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7 Ways to Make Multiple Streams of Income as a Business Lifestyle Entrepreneur

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lifestyle entrepreneur

In light of all the changes that are occurring in the world, there are many people that desire to make multiple streams of income in their businesses to give them the security that they need. As an entrepreneur, this should always be your goal and it is not as hard as you make think to make it reality in your life and business.

Creating multiple streams of income without trying to use get rich quick scams, or doing something that is completely against your ethics can be your reality after you get clear as to where you want your business to go and how much money you want to make.  

Implementing these 7 strategies will set you up to successfully achieve multiple streams of income:

1. Always have low priced valuable items to sell

These lower priced items is the way that you are going to be able to get your foot in the door to help your potential customers. This will give them a taste of what you are about and if you give them enough value, for a low price, they will be compelled to work with you further. When you are thinking about your lower priced items, your goal should be to turn a customer into a repeat customer.

2. Write a book

To clarify, writing a book usually will not make you rich unless you have a huge following and can get a book deal. But what it can do is help you to have a book sized business card that no one will probably lose or throw away and you will be able to make money off of that same book if it is priced correctly.

A book that is written well and positioned correctly is a client magnet that can generate money from new and existing customers. It also gives you social proof to position yourself as the expert which can also bring clients knocking at your door.

“There is no greater agony than bearing an untold story inside you.” – Maya Angelou

3. Launch a virtual summit

Summits have been known to attract a nice sized crowd while giving you the ability to create multiple ways for you to make money. With a viable summit you will be able to make money upon registration, with partners that you have strategically partnered with, and if you have marketed it correctly and was able to draw in a nice sized crowd, you can choose to sell something during the summit.

4. Create an online course

Your ideal customers are hungry to learn about what you have to offer them. An online course makes it convenient and available. If you record it once effectively and give the value that your customers are looking for, you can use it again multiple times by just updating it by adding the best value and taking away things that are no longer working. Your online course can also be repurposed for other things that you can sell like virtual workshops, mini courses, and boot camps.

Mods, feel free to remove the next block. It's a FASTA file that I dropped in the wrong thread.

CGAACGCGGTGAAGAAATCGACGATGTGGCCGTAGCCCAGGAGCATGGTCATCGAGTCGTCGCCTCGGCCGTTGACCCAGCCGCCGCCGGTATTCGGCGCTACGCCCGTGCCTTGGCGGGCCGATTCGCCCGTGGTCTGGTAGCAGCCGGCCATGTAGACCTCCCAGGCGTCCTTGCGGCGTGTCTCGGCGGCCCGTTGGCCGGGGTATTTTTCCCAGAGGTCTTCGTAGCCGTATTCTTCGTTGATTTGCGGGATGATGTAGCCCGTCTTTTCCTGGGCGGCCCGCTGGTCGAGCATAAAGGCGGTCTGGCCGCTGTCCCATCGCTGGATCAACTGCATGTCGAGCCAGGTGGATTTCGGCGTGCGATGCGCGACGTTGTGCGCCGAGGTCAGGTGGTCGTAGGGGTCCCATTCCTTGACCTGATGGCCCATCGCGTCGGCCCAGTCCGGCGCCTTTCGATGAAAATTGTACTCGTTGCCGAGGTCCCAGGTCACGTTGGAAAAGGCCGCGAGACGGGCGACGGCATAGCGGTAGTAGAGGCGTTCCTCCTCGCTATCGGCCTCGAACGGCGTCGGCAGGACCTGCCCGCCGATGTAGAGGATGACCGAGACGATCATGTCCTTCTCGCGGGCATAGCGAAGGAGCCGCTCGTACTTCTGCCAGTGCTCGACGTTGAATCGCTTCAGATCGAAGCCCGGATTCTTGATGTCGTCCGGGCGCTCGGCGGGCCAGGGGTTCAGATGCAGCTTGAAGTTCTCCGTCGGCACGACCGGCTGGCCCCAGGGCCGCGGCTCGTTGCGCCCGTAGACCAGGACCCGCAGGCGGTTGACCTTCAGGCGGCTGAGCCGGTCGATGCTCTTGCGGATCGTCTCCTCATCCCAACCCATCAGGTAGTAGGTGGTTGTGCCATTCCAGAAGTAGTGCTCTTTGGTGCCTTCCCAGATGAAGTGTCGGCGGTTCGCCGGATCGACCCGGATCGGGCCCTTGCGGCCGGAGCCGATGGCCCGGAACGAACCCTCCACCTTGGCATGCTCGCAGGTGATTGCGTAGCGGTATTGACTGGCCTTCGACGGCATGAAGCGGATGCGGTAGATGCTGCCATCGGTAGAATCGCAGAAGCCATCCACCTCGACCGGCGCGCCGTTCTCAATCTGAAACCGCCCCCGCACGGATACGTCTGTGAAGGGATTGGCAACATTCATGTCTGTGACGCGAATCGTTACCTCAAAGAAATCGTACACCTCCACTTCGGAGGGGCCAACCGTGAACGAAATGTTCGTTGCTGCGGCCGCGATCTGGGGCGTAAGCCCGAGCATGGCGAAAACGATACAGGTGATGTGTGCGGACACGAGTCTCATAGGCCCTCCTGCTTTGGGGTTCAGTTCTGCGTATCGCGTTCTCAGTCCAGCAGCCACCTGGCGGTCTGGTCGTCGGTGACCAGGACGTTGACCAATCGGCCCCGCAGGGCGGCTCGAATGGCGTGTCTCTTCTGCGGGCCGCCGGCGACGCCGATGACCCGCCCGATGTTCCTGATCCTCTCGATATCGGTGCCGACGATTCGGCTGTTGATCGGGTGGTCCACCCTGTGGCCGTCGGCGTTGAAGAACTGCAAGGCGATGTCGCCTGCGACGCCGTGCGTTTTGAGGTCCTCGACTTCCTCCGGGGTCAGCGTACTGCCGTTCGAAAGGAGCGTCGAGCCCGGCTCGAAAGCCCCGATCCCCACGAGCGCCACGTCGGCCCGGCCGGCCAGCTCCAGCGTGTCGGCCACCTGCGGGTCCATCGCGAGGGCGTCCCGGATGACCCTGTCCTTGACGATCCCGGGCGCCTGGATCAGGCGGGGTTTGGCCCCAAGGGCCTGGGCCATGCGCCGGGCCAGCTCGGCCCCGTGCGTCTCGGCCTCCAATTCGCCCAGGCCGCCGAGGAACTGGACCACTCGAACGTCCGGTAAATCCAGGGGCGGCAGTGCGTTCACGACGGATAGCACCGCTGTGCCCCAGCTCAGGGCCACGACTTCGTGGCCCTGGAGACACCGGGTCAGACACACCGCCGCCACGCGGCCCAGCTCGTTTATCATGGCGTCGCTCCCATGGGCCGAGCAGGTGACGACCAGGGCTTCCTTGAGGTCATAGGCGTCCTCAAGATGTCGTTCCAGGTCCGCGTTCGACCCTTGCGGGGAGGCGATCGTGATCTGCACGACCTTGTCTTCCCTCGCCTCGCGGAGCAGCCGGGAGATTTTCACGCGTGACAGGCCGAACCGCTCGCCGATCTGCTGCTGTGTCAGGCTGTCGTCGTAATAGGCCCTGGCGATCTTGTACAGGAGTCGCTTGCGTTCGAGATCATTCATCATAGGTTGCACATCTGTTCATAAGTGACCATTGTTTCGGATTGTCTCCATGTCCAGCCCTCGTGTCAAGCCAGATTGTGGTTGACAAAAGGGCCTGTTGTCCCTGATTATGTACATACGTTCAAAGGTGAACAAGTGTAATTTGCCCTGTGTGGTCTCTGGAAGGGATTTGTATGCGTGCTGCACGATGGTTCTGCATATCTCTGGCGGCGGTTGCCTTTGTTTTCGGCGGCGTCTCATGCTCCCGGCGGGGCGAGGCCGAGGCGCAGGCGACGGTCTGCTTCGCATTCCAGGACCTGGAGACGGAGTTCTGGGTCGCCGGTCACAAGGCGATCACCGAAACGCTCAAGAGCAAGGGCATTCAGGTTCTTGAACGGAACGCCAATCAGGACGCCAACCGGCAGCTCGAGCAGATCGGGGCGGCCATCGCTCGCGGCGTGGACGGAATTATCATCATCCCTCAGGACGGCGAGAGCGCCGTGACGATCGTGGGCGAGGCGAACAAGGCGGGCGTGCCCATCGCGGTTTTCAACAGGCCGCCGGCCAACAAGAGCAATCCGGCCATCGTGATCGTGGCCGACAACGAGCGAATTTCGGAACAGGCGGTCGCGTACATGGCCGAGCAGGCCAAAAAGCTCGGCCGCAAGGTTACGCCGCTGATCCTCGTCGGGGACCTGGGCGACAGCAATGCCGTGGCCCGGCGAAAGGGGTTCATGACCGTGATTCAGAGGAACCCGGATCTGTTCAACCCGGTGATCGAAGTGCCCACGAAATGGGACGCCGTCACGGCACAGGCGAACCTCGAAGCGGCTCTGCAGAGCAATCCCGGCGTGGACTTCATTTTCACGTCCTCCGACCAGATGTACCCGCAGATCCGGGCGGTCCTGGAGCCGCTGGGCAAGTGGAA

5. Start doing bi-monthly, monthly, or quarterly webinars

Webinars are amazing tools for you to make an impact on your audience as well as your pocket book. You can either do a paid webinar or a free webinar offering the people that are eager to work with you at the end an opportunity that they can’t refuse.

6. Create an effective up-sell

Effective up-sells help you give a person what they need that compliments something that they are already getting. Imagine that these people are checking out at a grocery store, they will see your valuable offer that is something that they now realize that they need and want. Think about how many times that you’ve walked into a store and didn’t know that you needed something until you saw it.

Once someone sees the valuable item that you have for sale for a reasonable price, they will have that same spontaneous desire to buy that so many others have also had. Perhaps, you are giving them something for free and you have this great product or service that can go along with it.

This is the perfect opportunity for you to introduce your irresistible offer and give them something priced just right for them to add value to what they already have. This strategy is best accomplished with an effective traffic generating plan. The more traffic that comes to sign up for what you have, the more people that will purchase.

“If you believe in what you are doing, then let nothing hold you up in your work.” –Dale Carnegie

7. Launch a membership site

Membership sites done correctly are amazing ways for you to give value for a reasonable amount and also have the opportunity to make a lot of cash. Depending on the kind of site that you create, members will be privileged to a certain amount of valuable content that you will give them on a monthly basis.

These are usually with no contracts so members could cancel their subscription at any time. The good thing is that if you are giving great value and have a certain amount of members per month, you can build up a lucrative residual income that can bring you security while you build up all of your other streams of income.

The very wealthy have said that you shouldn’t have less than seven streams of income and if you haven’t created your seven yet, utilizing these strategies will help you to get there.

What are some streams of income you have in your business? Leave your comments below!

Image courtesy of Twenty20.com